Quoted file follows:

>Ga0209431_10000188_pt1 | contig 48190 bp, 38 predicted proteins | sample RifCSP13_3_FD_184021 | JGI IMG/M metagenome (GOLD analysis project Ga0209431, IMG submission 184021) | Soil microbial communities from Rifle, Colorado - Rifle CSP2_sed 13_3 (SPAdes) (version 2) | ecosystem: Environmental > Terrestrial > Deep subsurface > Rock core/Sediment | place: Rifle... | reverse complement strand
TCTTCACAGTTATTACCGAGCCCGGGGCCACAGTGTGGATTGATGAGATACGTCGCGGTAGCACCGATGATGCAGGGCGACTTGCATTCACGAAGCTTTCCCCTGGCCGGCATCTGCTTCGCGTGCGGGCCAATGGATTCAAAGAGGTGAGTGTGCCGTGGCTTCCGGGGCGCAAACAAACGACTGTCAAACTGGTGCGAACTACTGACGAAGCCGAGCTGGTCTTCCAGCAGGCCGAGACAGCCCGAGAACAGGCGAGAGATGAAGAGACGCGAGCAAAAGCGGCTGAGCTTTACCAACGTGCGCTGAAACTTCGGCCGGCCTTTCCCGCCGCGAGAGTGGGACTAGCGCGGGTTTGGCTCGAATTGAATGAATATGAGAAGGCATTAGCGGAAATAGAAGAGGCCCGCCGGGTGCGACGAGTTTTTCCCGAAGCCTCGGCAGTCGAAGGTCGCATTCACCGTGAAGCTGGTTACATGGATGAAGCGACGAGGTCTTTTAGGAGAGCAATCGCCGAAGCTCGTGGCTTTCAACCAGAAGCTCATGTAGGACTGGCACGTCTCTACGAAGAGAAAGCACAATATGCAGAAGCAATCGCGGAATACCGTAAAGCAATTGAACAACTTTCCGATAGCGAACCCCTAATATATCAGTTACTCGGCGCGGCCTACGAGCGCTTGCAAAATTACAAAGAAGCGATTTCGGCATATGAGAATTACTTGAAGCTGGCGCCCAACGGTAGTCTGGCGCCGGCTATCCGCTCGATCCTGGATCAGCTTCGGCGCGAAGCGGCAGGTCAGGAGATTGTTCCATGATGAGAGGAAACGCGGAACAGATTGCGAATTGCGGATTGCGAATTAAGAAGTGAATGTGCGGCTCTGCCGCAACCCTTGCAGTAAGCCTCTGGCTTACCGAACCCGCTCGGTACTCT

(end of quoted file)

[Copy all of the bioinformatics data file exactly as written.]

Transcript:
>Ga0209431_10000188_pt1 | contig 48190 bp, 38 predicted proteins | sample RifCSP13_3_FD_184021 | JGI IMG/M metagenome (GOLD analysis project Ga0209431, IMG submission 184021) | Soil microbial communities from Rifle, Colorado - Rifle CSP2_sed 13_3 (SPAdes) (version 2) | ecosystem: Environmental > Terrestrial > Deep subsurface > Rock core/Sediment | place: Rifle... | reverse complement strand
TCTTCACAGTTATTACCGAGCCCGGGGCCACAGTGTGGATTGATGAGATACGTCGCGGTAGCACCGATGATGCAGGGCGACTTGCATTCACGAAGCTTTCCCCTGGCCGGCATCTGCTTCGCGTGCGGGCCAATGGATTCAAAGAGGTGAGTGTGCCGTGGCTTCCGGGGCGCAAACAAACGACTGTCAAACTGGTGCGAACTACTGACGAAGCCGAGCTGGTCTTCCAGCAGGCCGAGACAGCCCGAGAACAGGCGAGAGATGAAGAGACGCGAGCAAAAGCGGCTGAGCTTTACCAACGTGCGCTGAAACTTCGGCCGGCCTTTCCCGCCGCGAGAGTGGGACTAGCGCGGGTTTGGCTCGAATTGAATGAATATGAGAAGGCATTAGCGGAAATAGAAGAGGCCCGCCGGGTGCGACGAGTTTTTCCCGAAGCCTCGGCAGTCGAAGGTCGCATTCACCGTGAAGCTGGTTACATGGATGAAGCGACGAGGTCTTTTAGGAGAGCAATCGCCGAAGCTCGTGGCTTTCAACCAGAAGCTCATGTAGGACTGGCACGTCTCTACGAAGAGAAAGCACAATATGCAGAAGCAATCGCGGAATACCGTAAAGCAATTGAACAACTTTCCGATAGCGAACCCCTAATATATCAGTTACTCGGCGCGGCCTACGAGCGCTTGCAAAATTACAAAGAAGCGATTTCGGCATATGAGAATTACTTGAAGCTGGCGCCCAACGGTAGTCTGGCGCCGGCTATCCGCTCGATCCTGGATCAGCTTCGGCGCGAAGCGGCAGGTCAGGAGATTGTTCCATGATGAGAGGAAACGCGGAACAGATTGCGAATTGCGGATTGCGAATTAAGAAGTGAATGTGCGGCTCTGCCGCAACCCTTGCAGTAAGCCTCTGGCTTACCGAACCCGCTCGGTACTCT